Okoyomon, who lived in Lagos, Nigeria, as a child before moving to Texas and then Ohio, added: “I attach myself to materials such as earth, rocks, water and fire because these are things I can’t control on my own.”
As part of the Frieze win, Okoyomon conceived and presented a performance-based installation at the Shed titled “This God Is A Slow Recovery,” which focused on communication or the lack thereof. “It’s about destroying our language, building it up, crashing the words into each other,” Okoyomon said. “How do we create the language to get to the new world?”
This month, Okoyomon won a Chanel Next Prize, a new award from the French fashion brand established to nurture emerging talent, nominated by a group of cultural figures and selected by the jurors Tilda Swinton, David Adjaye and Cao Fei.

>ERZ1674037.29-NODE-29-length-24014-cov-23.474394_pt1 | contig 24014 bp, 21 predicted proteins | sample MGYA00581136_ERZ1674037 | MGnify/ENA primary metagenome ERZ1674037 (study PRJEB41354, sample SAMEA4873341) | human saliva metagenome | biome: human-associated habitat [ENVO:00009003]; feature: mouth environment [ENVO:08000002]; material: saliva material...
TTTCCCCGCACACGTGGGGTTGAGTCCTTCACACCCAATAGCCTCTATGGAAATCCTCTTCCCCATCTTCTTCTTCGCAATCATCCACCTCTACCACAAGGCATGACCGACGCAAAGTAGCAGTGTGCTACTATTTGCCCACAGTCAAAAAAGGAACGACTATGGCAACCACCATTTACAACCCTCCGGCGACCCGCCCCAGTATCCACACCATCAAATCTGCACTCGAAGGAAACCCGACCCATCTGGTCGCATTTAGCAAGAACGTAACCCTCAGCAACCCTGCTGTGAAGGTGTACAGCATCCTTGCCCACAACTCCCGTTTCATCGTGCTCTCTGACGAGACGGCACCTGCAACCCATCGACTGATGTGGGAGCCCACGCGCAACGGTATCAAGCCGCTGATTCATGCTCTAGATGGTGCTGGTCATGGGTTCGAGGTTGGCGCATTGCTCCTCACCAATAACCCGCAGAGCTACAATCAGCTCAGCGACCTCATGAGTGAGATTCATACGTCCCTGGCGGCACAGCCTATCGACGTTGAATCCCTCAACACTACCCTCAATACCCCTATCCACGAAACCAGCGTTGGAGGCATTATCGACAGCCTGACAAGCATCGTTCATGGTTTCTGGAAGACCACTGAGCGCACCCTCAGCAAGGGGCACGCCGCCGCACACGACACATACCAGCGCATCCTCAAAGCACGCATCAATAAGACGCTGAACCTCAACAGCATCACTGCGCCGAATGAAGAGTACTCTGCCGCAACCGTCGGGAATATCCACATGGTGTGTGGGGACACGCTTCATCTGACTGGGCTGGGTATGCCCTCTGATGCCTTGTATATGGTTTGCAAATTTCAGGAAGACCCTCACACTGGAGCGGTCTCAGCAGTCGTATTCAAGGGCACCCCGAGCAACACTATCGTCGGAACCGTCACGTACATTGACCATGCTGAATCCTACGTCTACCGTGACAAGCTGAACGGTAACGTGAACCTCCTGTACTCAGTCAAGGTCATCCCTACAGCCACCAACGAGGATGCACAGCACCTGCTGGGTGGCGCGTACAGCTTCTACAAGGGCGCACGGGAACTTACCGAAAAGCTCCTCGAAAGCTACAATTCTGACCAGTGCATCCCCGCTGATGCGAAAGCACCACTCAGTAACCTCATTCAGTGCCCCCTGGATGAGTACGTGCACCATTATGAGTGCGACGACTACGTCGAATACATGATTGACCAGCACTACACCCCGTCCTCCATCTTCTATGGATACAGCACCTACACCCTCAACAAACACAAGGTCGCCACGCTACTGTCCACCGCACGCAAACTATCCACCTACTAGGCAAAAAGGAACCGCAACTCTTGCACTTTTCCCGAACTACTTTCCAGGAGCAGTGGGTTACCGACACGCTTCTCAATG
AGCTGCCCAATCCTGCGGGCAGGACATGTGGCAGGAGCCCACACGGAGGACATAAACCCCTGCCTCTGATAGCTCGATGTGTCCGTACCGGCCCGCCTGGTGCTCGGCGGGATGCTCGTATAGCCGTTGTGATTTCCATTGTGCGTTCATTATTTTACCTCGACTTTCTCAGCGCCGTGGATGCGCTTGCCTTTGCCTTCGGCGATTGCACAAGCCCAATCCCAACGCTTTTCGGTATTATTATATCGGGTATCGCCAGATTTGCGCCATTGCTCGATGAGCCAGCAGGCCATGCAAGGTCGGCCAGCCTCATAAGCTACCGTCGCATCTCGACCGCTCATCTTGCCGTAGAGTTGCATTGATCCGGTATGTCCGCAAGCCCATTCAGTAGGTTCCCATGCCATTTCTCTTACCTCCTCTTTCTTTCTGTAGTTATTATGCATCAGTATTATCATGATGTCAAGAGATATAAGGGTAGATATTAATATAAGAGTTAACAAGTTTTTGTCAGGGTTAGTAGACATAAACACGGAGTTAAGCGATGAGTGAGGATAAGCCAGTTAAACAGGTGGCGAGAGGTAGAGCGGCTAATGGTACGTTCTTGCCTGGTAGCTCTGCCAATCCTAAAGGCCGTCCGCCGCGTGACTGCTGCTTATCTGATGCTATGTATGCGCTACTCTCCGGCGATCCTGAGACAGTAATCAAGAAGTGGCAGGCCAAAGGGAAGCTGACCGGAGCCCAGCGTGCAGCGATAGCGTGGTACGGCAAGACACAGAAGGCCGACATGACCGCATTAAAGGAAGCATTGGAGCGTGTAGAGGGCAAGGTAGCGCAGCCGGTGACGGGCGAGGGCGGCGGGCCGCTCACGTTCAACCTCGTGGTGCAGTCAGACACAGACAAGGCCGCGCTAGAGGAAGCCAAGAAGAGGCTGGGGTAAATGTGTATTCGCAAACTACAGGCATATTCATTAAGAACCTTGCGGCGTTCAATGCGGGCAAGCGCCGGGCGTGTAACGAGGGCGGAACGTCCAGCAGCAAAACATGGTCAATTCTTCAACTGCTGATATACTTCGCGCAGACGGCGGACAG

In September, the dancer and choreographer Kayla Farrish — teaming up with the jazz, soul, and experimental musician Melanie Charles — transported Maria Hernandez Park in Brooklyn to a vivid scene of grace and power.
The performance — as part of the platform four/four presents, which commissions collaborations among artists — was “sweeping and robust work braiding music and spoken word with choreography” that encompassed the best of technical dance and athletic drills, said Gia Kourlas, the dance critic at The Times.
The result turned its five dancers — Farrish, 30, was joined by Mikaila Ware, Kerime Konur, Gabrielle Loren and Anya Clarke-Verdery — into a vibrant union of musicality, tenderness and power,” Kourlas wrote.